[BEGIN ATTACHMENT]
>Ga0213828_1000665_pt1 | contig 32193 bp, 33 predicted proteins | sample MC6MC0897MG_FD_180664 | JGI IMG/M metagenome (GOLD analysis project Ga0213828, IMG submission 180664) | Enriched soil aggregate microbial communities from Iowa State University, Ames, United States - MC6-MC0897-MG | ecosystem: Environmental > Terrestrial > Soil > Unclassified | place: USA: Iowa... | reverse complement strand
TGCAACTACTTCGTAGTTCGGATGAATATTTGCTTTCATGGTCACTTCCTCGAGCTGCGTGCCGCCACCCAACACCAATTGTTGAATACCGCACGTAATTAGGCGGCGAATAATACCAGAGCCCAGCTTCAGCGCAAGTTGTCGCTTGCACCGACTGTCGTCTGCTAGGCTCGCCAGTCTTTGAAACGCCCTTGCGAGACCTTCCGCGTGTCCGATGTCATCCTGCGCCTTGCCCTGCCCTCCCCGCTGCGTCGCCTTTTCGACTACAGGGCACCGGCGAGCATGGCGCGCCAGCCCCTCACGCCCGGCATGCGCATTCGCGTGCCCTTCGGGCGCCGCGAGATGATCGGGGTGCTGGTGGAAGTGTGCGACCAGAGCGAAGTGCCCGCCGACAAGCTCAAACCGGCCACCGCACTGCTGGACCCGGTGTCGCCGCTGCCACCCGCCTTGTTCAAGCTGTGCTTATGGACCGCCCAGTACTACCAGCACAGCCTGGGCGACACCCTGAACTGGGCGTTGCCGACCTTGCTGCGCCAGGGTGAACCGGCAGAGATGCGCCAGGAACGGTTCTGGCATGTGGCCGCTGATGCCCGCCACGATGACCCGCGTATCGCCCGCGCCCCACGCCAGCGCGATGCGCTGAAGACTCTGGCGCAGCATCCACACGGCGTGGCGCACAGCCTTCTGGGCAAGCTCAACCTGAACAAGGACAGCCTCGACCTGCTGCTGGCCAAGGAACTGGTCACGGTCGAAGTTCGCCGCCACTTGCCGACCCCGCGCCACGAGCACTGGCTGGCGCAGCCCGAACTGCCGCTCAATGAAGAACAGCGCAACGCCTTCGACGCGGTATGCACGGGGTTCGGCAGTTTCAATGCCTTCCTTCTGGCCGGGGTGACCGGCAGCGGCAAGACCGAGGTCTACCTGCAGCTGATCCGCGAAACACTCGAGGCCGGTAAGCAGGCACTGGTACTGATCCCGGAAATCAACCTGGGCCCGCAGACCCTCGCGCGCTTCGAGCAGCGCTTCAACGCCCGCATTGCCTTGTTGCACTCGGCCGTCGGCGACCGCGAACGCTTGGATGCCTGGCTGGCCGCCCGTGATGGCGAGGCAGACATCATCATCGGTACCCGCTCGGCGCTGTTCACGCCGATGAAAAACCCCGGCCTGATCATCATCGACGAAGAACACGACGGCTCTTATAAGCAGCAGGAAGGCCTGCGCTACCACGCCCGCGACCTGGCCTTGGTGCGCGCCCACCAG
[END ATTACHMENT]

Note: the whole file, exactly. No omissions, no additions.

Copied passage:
>Ga0213828_1000665_pt1 | contig 32193 bp, 33 predicted proteins | sample MC6MC0897MG_FD_180664 | JGI IMG/M metagenome (GOLD analysis project Ga0213828, IMG submission 180664) | Enriched soil aggregate microbial communities from Iowa State University, Ames, United States - MC6-MC0897-MG | ecosystem: Environmental > Terrestrial > Soil > Unclassified | place: USA: Iowa... | reverse complement strand
TGCAACTACTTCGTAGTTCGGATGAATATTTGCTTTCATGGTCACTTCCTCGAGCTGCGTGCCGCCACCCAACACCAATTGTTGAATACCGCACGTAATTAGGCGGCGAATAATACCAGAGCCCAGCTTCAGCGCAAGTTGTCGCTTGCACCGACTGTCGTCTGCTAGGCTCGCCAGTCTTTGAAACGCCCTTGCGAGACCTTCCGCGTGTCCGATGTCATCCTGCGCCTTGCCCTGCCCTCCCCGCTGCGTCGCCTTTTCGACTACAGGGCACCGGCGAGCATGGCGCGCCAGCCCCTCACGCCCGGCATGCGCATTCGCGTGCCCTTCGGGCGCCGCGAGATGATCGGGGTGCTGGTGGAAGTGTGCGACCAGAGCGAAGTGCCCGCCGACAAGCTCAAACCGGCCACCGCACTGCTGGACCCGGTGTCGCCGCTGCCACCCGCCTTGTTCAAGCTGTGCTTATGGACCGCCCAGTACTACCAGCACAGCCTGGGCGACACCCTGAACTGGGCGTTGCCGACCTTGCTGCGCCAGGGTGAACCGGCAGAGATGCGCCAGGAACGGTTCTGGCATGTGGCCGCTGATGCCCGCCACGATGACCCGCGTATCGCCCGCGCCCCACGCCAGCGCGATGCGCTGAAGACTCTGGCGCAGCATCCACACGGCGTGGCGCACAGCCTTCTGGGCAAGCTCAACCTGAACAAGGACAGCCTCGACCTGCTGCTGGCCAAGGAACTGGTCACGGTCGAAGTTCGCCGCCACTTGCCGACCCCGCGCCACGAGCACTGGCTGGCGCAGCCCGAACTGCCGCTCAATGAAGAACAGCGCAACGCCTTCGACGCGGTATGCACGGGGTTCGGCAGTTTCAATGCCTTCCTTCTGGCCGGGGTGACCGGCAGCGGCAAGACCGAGGTCTACCTGCAGCTGATCCGCGAAACACTCGAGGCCGGTAAGCAGGCACTGGTACTGATCCCGGAAATCAACCTGGGCCCGCAGACCCTCGCGCGCTTCGAGCAGCGCTTCAACGCCCGCATTGCCTTGTTGCACTCGGCCGTCGGCGACCGCGAACGCTTGGATGCCTGGCTGGCCGCCCGTGATGGCGAGGCAGACATCATCATCGGTACCCGCTCGGCGCTGTTCACGCCGATGAAAAACCCCGGCCTGATCATCATCGACGAAGAACACGACGGCTCTTATAAGCAGCAGGAAGGCCTGCGCTACCACGCCCGCGACCTGGCCTTGGTGCGCGCCCACCAG